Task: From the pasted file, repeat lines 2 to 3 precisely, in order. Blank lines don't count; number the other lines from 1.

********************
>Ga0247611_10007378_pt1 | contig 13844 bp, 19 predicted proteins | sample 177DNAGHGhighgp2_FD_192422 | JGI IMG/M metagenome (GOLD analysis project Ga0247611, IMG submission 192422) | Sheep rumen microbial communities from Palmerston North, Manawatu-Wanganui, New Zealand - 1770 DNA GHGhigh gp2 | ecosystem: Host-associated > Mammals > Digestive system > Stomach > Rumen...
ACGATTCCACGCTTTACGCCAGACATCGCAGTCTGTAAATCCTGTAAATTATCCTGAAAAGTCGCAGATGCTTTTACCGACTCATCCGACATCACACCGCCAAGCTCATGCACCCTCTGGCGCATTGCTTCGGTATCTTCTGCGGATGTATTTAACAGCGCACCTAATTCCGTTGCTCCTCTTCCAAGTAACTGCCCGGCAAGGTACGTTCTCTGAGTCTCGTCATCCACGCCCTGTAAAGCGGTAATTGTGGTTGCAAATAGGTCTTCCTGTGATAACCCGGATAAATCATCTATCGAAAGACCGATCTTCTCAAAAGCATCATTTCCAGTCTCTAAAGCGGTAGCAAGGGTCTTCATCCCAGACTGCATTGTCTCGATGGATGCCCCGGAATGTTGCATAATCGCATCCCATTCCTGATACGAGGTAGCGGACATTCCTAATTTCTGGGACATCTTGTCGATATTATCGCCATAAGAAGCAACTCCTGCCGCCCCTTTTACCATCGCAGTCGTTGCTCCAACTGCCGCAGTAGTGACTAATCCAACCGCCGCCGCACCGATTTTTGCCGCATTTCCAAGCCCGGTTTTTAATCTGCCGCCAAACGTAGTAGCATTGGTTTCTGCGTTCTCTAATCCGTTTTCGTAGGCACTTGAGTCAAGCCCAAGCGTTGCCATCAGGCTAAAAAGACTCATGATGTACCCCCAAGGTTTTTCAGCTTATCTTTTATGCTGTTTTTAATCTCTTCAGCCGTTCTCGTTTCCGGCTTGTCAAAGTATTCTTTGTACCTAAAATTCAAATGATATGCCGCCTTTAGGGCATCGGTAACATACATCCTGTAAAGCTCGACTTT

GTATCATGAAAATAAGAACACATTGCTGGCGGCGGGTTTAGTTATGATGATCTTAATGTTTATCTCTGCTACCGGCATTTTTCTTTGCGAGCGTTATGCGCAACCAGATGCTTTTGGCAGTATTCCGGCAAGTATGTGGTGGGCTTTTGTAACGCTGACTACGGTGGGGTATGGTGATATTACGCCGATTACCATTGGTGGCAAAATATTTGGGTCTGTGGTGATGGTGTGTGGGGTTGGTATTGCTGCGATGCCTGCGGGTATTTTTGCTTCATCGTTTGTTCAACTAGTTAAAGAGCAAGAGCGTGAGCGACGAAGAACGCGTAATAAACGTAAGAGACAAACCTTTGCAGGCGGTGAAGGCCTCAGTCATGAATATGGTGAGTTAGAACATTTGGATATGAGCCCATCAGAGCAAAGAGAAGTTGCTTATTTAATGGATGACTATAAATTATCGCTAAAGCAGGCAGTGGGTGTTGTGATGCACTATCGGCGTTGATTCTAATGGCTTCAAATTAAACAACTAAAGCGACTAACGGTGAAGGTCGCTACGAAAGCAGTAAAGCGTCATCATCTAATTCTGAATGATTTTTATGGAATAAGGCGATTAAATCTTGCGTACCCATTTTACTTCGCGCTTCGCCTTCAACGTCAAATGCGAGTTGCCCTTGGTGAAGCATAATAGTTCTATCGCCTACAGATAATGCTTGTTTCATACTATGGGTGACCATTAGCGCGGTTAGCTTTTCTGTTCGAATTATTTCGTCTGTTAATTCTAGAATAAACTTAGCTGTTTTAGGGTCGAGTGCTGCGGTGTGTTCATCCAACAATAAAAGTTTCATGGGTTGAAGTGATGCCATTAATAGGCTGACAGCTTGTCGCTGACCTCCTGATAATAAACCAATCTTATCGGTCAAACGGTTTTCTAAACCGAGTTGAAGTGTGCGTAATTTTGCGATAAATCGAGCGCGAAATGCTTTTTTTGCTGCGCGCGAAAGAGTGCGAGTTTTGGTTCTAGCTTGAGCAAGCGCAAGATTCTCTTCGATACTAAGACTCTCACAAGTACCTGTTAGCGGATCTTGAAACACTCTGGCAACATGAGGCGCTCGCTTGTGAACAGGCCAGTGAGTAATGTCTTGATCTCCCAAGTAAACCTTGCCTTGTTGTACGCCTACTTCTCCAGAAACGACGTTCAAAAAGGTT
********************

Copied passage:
ACGATTCCACGCTTTACGCCAGACATCGCAGTCTGTAAATCCTGTAAATTATCCTGAAAAGTCGCAGATGCTTTTACCGACTCATCCGACATCACACCGCCAAGCTCATGCACCCTCTGGCGCATTGCTTCGGTATCTTCTGCGGATGTATTTAACAGCGCACCTAATTCCGTTGCTCCTCTTCCAAGTAACTGCCCGGCAAGGTACGTTCTCTGAGTCTCGTCATCCACGCCCTGTAAAGCGGTAATTGTGGTTGCAAATAGGTCTTCCTGTGATAACCCGGATAAATCATCTATCGAAAGACCGATCTTCTCAAAAGCATCATTTCCAGTCTCTAAAGCGGTAGCAAGGGTCTTCATCCCAGACTGCATTGTCTCGATGGATGCCCCGGAATGTTGCATAATCGCATCCCATTCCTGATACGAGGTAGCGGACATTCCTAATTTCTGGGACATCTTGTCGATATTATCGCCATAAGAAGCAACTCCTGCCGCCCCTTTTACCATCGCAGTCGTTGCTCCAACTGCCGCAGTAGTGACTAATCCAACCGCCGCCGCACCGATTTTTGCCGCATTTCCAAGCCCGGTTTTTAATCTGCCGCCAAACGTAGTAGCATTGGTTTCTGCGTTCTCTAATCCGTTTTCGTAGGCACTTGAGTCAAGCCCAAGCGTTGCCATCAGGCTAAAAAGACTCATGATGTACCCCCAAGGTTTTTCAGCTTATCTTTTATGCTGTTTTTAATCTCTTCAGCCGTTCTCGTTTCCGGCTTGTCAAAGTATTCTTTGTACCTAAAATTCAAATGATATGCCGCCTTTAGGGCATCGGTAACATACATCCTGTAAAGCTCGACTTT

GTATCATGAAAATAAGAACACATTGCTGGCGGCGGGTTTAGTTATGATGATCTTAATGTTTATCTCTGCTACCGGCATTTTTCTTTGCGAGCGTTATGCGCAACCAGATGCTTTTGGCAGTATTCCGGCAAGTATGTGGTGGGCTTTTGTAACGCTGACTACGGTGGGGTATGGTGATATTACGCCGATTACCATTGGTGGCAAAATATTTGGGTCTGTGGTGATGGTGTGTGGGGTTGGTATTGCTGCGATGCCTGCGGGTATTTTTGCTTCATCGTTTGTTCAACTAGTTAAAGAGCAAGAGCGTGAGCGACGAAGAACGCGTAATAAACGTAAGAGACAAACCTTTGCAGGCGGTGAAGGCCTCAGTCATGAATATGGTGAGTTAGAACATTTGGATATGAGCCCATCAGAGCAAAGAGAAGTTGCTTATTTAATGGATGACTATAAATTATCGCTAAAGCAGGCAGTGGGTGTTGTGATGCACTATCGGCGTTGATTCTAATGGCTTCAAATTAAACAACTAAAGCGACTAACGGTGAAGGTCGCTACGAAAGCAGTAAAGCGTCATCATCTAATTCTGAATGATTTTTATGGAATAAGGCGATTAAATCTTGCGTACCCATTTTACTTCGCGCTTCGCCTTCAACGTCAAATGCGAGTTGCCCTTGGTGAAGCATAATAGTTCTATCGCCTACAGATAATGCTTGTTTCATACTATGGGTGACCATTAGCGCGGTTAGCTTTTCTGTTCGAATTATTTCGTCTGTTAATTCTAGAATAAACTTAGCTGTTTTAGGGTCGAGTGCTGCGGTGTGTTCATCCAACAATAAAAGTTTCATGGGTTGAAGTGATGCCATTAATAGGCTGACAGCTTGTCGCTGACCTCCTGATAATAAACCAATCTTATCGGTCAAACGGTTTTCTAAACCGAGTTGAAGTGTGCGTAATTTTGCGATAAATCGAGCGCGAAATGCTTTTTTTGCTGCGCGCGAAAGAGTGCGAGTTTTGGTTCTAGCTTGAGCAAGCGCAAGATTCTCTTCGATACTAAGACTCTCACAAGTACCTGTTAGCGGATCTTGAAACACTCTGGCAACATGAGGCGCTCGCTTGTGAACAGGCCAGTGAGTAATGTCTTGATCTCCCAAGTAAACCTTGCCTTGTTGTACGCCTACTTCTCCAGAAACGACGTTCAAAAAGGTT